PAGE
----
When both houses of Congress introduced their tax reform bills both the wind and solar industries were concerned over provisions in the bills that would have impacted the rebates and incentives they currently experience. As the bill comes closer to reconciliation and potentially passing, however, the provisions that could have raised prices on renewable energy causing 10s of thousands of lost jobs, were largely removed.
Following the renewables industry’s hard fought battle in 2015 to gain extension of the Investment Tax Credit to support (ITC) solar power and the Production Tax Credit (PTC) to support wind power, the original tax bills would have essentially negated the impacts those incentives would have had on the industries. Meanwhile the incentives for fossil fuel-powered plants would have remained in place, skewing energy development in their favor. But the reconciliation bill taking shape helps ensure those incentives will work as expected.
“SEIA appreciates the hard work of our solar champions in Congress to ensure that the tax reform bill maintains the ITC in its current form,” said Abigail Ross Hopper, CEO of the Solar Energy Industries Association (SEIA). “In particular, the final bill preserves the current ramp down of the ITC through the end of 2021, maintains the 10 percent ITC for commercial developers beyond 2021, and allows the Treasury Department to issue guidance on commence construction eligibility criteria.”
In the original House bill the PTC would not have the expected draw-down period agreed to when it was extended in 2015. It would drastically reduced the PTC overnight, rather than over five years.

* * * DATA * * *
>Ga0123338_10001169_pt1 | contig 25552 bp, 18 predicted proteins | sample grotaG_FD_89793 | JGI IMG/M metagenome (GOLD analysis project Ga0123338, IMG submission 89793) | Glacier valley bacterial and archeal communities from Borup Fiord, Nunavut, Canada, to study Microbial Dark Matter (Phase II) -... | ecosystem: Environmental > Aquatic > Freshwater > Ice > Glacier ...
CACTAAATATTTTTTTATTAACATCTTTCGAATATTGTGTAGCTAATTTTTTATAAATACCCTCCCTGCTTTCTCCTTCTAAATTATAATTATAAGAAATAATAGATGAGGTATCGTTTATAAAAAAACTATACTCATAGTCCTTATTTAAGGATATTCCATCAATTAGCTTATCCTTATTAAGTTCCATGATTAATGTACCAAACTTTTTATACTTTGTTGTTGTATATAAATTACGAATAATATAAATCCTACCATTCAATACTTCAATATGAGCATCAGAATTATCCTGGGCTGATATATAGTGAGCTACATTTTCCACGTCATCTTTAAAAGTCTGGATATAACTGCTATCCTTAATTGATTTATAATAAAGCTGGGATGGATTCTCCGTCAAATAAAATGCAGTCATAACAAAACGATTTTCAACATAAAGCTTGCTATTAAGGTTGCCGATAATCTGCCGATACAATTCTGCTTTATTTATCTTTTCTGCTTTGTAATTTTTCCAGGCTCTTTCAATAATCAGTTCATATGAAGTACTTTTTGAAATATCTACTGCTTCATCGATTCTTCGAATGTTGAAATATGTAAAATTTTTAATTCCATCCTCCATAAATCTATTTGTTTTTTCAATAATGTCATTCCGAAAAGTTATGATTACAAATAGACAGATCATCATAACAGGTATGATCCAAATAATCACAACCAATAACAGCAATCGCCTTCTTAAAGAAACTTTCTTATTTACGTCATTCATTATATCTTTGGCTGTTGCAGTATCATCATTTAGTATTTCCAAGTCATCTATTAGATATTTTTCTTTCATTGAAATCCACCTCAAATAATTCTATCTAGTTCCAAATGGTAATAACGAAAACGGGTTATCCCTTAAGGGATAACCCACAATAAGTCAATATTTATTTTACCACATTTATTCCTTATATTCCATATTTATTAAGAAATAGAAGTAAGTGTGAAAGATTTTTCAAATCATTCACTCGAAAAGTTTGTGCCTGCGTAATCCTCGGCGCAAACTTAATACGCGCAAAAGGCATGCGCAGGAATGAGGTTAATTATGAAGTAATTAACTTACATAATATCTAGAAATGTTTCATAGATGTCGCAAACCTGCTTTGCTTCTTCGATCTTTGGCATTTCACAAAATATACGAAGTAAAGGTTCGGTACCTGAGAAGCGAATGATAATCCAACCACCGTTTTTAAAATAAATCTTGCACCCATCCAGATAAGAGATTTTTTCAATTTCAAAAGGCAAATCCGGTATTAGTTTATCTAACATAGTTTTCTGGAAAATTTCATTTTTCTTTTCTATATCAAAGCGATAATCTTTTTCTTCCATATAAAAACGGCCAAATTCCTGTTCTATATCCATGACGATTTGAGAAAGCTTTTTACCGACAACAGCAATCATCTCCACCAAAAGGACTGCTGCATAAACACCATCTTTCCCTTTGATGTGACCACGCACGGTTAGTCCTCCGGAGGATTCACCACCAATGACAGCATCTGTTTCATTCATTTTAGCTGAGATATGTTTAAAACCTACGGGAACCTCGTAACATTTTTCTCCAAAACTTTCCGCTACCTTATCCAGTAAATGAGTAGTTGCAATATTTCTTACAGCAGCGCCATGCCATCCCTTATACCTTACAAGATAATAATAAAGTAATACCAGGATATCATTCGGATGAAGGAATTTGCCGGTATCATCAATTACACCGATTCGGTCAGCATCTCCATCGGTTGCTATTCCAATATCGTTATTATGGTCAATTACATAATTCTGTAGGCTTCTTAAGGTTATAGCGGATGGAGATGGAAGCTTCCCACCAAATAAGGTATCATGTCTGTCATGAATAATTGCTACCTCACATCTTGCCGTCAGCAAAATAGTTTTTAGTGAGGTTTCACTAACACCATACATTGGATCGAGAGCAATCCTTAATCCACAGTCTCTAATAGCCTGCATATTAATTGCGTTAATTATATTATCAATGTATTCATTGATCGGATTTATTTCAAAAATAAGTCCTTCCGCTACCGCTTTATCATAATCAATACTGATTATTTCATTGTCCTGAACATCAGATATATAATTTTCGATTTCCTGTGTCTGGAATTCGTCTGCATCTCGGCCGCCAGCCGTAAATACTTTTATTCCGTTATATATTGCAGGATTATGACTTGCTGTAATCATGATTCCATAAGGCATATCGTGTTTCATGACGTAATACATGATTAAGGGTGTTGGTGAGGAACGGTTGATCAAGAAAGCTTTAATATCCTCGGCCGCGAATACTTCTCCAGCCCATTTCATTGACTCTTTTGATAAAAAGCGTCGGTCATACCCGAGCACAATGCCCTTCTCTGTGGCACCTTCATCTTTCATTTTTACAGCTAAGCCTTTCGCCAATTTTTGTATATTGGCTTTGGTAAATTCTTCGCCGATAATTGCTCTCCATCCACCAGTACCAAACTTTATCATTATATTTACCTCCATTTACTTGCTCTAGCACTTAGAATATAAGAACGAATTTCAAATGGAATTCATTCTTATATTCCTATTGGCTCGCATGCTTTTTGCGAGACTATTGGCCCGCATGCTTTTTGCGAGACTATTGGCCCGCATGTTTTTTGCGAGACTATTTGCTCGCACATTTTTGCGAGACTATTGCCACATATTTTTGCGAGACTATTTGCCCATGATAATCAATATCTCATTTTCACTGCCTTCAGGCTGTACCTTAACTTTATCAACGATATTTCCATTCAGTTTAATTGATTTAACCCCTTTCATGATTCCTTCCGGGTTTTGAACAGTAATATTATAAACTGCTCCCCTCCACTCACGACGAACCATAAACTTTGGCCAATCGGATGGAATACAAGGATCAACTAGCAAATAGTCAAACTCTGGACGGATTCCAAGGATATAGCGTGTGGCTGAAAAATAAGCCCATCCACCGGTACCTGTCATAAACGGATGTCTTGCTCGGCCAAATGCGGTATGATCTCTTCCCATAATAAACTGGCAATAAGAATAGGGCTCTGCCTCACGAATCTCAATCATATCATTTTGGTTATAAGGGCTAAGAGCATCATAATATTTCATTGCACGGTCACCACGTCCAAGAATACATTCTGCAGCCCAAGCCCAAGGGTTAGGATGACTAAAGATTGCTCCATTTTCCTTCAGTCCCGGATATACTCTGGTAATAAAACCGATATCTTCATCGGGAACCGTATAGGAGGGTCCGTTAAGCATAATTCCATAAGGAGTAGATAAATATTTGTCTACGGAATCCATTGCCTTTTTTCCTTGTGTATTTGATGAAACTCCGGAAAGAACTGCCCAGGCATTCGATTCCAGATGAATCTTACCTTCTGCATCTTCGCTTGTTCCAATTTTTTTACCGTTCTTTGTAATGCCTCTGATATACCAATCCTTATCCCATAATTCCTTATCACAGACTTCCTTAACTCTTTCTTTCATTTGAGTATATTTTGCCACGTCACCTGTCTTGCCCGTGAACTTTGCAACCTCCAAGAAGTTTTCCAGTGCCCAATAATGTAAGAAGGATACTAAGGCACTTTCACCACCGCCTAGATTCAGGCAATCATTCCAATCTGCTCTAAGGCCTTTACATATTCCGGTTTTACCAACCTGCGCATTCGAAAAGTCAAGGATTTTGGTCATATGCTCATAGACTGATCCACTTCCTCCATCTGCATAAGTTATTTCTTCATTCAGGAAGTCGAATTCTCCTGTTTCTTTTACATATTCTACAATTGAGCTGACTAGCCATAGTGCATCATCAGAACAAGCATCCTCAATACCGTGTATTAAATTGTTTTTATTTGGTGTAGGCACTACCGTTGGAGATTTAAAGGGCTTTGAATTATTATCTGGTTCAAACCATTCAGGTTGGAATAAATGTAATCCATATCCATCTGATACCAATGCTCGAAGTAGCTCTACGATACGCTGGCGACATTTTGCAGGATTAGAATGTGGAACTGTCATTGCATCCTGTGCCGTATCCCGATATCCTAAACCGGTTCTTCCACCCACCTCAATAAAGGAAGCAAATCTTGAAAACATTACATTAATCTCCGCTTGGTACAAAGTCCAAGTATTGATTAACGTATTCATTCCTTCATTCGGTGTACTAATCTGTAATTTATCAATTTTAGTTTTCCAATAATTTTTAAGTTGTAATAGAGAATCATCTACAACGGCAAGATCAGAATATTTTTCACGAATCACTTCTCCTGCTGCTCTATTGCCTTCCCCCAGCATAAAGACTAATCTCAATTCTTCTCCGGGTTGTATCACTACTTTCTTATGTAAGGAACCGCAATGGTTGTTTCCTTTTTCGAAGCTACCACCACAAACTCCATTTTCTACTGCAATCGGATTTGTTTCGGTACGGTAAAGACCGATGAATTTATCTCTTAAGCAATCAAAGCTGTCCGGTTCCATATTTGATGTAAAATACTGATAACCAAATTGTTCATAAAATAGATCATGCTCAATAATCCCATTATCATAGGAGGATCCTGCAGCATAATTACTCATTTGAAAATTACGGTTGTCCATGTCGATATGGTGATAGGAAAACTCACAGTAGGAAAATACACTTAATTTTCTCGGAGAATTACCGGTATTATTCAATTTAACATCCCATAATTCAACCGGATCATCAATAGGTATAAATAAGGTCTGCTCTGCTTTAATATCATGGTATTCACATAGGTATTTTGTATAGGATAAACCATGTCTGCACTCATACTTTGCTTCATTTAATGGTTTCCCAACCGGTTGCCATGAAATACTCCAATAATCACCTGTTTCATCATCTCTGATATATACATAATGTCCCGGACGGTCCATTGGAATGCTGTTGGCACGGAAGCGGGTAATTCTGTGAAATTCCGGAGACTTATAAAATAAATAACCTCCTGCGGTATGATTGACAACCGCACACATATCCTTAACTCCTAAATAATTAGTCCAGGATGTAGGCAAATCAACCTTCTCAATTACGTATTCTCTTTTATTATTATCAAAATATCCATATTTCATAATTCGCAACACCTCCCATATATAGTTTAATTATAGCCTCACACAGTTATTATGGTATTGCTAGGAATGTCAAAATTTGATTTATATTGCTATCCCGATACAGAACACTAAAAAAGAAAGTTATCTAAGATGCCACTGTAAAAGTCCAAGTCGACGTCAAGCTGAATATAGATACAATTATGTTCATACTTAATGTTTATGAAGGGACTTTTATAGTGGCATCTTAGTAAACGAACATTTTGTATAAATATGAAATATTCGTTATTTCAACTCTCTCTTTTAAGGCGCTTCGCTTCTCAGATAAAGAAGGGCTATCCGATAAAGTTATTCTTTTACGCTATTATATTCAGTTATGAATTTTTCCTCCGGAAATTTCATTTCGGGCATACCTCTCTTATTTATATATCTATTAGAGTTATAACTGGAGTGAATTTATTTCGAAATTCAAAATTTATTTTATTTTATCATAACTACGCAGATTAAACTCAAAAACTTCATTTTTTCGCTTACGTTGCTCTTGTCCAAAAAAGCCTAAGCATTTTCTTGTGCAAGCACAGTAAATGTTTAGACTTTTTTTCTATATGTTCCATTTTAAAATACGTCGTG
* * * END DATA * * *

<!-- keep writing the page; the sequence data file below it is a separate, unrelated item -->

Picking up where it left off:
“We are grateful to our champions in Congress for their work to craft a pro-business tax reform bill that will continue the success story of American wind power,” said Tom Kiernan, CEO of the American Wind Energy Association. “The bill respects the 2015 bipartisan phase-out, preserving through 2019 the Production Tax Credit and Investment Tax Credit, which the wind industry uses to access capital and invest in US infrastructure.”
Both the solar and wind industries would have been impacted Base Erosion Anti-Abuse Tax [BEAT] provisions in the Senate bill as well. A group of renewable energy industry advocates challenged the Senate’s BEAT provisions, stating that BEAT would subject renewable energy to a new, 100 percent tax, while incentives for fossil fuels, some of which are more than 100 years old would have remained untouched.
However, Hopper stated: “The conference report changed the new Base Erosion Anti-Abuse Tax [BEAT] to allow the Investment Tax Credit to be used by solar investors. Given the complexities of the BEAT, we look forward to working with our congressional allies to modify the provision to allow unused tax credits to be used in future tax years.”
“We deeply appreciate the work of Members of Congress who stood up for wind workers and rural America, and look forward to continuing our work with these Congressional champions as we deliver more factory orders, construction contracts, and jobs,” Kiernan added.Tweet